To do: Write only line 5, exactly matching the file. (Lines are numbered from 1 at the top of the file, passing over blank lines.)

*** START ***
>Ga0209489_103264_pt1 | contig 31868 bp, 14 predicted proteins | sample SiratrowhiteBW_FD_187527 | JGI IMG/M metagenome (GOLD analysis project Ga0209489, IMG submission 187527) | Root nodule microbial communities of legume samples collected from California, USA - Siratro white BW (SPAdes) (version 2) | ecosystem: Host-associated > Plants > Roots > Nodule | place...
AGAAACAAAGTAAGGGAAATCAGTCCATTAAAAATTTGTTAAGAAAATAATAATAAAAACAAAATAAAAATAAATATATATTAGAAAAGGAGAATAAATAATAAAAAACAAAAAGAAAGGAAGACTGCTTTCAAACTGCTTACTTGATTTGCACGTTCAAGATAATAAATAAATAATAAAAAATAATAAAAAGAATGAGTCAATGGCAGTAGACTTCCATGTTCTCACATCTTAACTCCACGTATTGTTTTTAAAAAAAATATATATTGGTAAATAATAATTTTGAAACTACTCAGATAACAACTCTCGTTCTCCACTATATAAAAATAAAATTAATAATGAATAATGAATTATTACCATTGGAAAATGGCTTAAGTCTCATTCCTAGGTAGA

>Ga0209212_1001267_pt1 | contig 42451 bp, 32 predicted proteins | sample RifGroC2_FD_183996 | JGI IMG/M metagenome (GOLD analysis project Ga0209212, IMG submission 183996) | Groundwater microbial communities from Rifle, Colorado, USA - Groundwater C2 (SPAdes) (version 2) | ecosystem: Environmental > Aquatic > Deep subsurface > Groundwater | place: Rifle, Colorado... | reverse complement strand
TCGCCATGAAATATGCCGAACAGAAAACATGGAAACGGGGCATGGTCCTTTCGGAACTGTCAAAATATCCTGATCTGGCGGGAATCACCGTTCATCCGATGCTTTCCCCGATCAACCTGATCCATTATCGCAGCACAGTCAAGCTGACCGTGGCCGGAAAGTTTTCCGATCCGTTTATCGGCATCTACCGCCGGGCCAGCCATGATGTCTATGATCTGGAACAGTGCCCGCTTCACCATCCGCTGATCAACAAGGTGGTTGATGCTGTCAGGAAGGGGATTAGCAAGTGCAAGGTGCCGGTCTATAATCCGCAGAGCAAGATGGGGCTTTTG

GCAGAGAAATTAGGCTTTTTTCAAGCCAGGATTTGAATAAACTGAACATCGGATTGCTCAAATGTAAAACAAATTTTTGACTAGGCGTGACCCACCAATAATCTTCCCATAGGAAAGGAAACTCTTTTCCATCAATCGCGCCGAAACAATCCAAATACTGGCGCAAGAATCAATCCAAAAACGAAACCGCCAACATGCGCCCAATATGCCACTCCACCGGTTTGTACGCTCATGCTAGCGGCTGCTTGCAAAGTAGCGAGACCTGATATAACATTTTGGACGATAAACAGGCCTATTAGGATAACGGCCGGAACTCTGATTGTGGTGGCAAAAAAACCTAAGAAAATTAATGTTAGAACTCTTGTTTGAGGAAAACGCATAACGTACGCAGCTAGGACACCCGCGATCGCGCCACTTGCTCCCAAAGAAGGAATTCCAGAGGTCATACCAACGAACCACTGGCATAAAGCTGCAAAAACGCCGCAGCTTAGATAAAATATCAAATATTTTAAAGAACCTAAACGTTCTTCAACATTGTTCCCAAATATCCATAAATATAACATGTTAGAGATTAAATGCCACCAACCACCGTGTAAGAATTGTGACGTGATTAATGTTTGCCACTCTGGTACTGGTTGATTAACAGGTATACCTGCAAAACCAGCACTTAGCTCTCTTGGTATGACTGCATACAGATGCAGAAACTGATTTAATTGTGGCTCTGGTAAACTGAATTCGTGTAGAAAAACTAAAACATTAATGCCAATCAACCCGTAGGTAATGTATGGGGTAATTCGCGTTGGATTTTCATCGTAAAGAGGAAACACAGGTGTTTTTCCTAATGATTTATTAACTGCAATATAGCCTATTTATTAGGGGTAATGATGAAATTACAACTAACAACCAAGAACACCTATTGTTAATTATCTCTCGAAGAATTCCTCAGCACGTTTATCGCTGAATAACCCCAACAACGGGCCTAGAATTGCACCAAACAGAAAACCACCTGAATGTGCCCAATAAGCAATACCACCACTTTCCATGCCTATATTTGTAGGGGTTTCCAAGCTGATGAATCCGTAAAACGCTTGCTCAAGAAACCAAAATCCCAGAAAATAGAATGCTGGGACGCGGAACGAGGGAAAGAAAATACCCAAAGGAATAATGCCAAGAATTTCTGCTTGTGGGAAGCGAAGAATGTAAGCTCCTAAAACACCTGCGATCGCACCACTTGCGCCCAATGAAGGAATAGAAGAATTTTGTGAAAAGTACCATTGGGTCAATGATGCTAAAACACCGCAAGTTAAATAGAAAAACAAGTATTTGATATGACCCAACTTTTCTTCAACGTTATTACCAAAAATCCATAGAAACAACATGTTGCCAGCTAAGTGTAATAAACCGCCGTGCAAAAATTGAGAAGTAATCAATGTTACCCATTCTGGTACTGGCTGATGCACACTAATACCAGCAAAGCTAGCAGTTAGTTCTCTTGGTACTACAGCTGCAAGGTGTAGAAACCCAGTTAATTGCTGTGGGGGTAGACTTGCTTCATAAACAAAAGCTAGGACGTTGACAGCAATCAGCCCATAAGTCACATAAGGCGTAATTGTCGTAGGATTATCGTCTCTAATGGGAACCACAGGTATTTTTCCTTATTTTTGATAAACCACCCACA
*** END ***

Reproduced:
GCAGAGAAATTAGGCTTTTTTCAAGCCAGGATTTGAATAAACTGAACATCGGATTGCTCAAATGTAAAACAAATTTTTGACTAGGCGTGACCCACCAATAATCTTCCCATAGGAAAGGAAACTCTTTTCCATCAATCGCGCCGAAACAATCCAAATACTGGCGCAAGAATCAATCCAAAAACGAAACCGCCAACATGCGCCCAATATGCCACTCCACCGGTTTGTACGCTCATGCTAGCGGCTGCTTGCAAAGTAGCGAGACCTGATATAACATTTTGGACGATAAACAGGCCTATTAGGATAACGGCCGGAACTCTGATTGTGGTGGCAAAAAAACCTAAGAAAATTAATGTTAGAACTCTTGTTTGAGGAAAACGCATAACGTACGCAGCTAGGACACCCGCGATCGCGCCACTTGCTCCCAAAGAAGGAATTCCAGAGGTCATACCAACGAACCACTGGCATAAAGCTGCAAAAACGCCGCAGCTTAGATAAAATATCAAATATTTTAAAGAACCTAAACGTTCTTCAACATTGTTCCCAAATATCCATAAATATAACATGTTAGAGATTAAATGCCACCAACCACCGTGTAAGAATTGTGACGTGATTAATGTTTGCCACTCTGGTACTGGTTGATTAACAGGTATACCTGCAAAACCAGCACTTAGCTCTCTTGGTATGACTGCATACAGATGCAGAAACTGATTTAATTGTGGCTCTGGTAAACTGAATTCGTGTAGAAAAACTAAAACATTAATGCCAATCAACCCGTAGGTAATGTATGGGGTAATTCGCGTTGGATTTTCATCGTAAAGAGGAAACACAGGTGTTTTTCCTAATGATTTATTAACTGCAATATAGCCTATTTATTAGGGGTAATGATGAAATTACAACTAACAACCAAGAACACCTATTGTTAATTATCTCTCGAAGAATTCCTCAGCACGTTTATCGCTGAATAACCCCAACAACGGGCCTAGAATTGCACCAAACAGAAAACCACCTGAATGTGCCCAATAAGCAATACCACCACTTTCCATGCCTATATTTGTAGGGGTTTCCAAGCTGATGAATCCGTAAAACGCTTGCTCAAGAAACCAAAATCCCAGAAAATAGAATGCTGGGACGCGGAACGAGGGAAAGAAAATACCCAAAGGAATAATGCCAAGAATTTCTGCTTGTGGGAAGCGAAGAATGTAAGCTCCTAAAACACCTGCGATCGCACCACTTGCGCCCAATGAAGGAATAGAAGAATTTTGTGAAAAGTACCATTGGGTCAATGATGCTAAAACACCGCAAGTTAAATAGAAAAACAAGTATTTGATATGACCCAACTTTTCTTCAACGTTATTACCAAAAATCCATAGAAACAACATGTTGCCAGCTAAGTGTAATAAACCGCCGTGCAAAAATTGAGAAGTAATCAATGTTACCCATTCTGGTACTGGCTGATGCACACTAATACCAGCAAAGCTAGCAGTTAGTTCTCTTGGTACTACAGCTGCAAGGTGTAGAAACCCAGTTAATTGCTGTGGGGGTAGACTTGCTTCATAAACAAAAGCTAGGACGTTGACAGCAATCAGCCCATAAGTCACATAAGGCGTAATTGTCGTAGGATTATCGTCTCTAATGGGAACCACAGGTATTTTTCCTTATTTTTGATAAACCACCCACA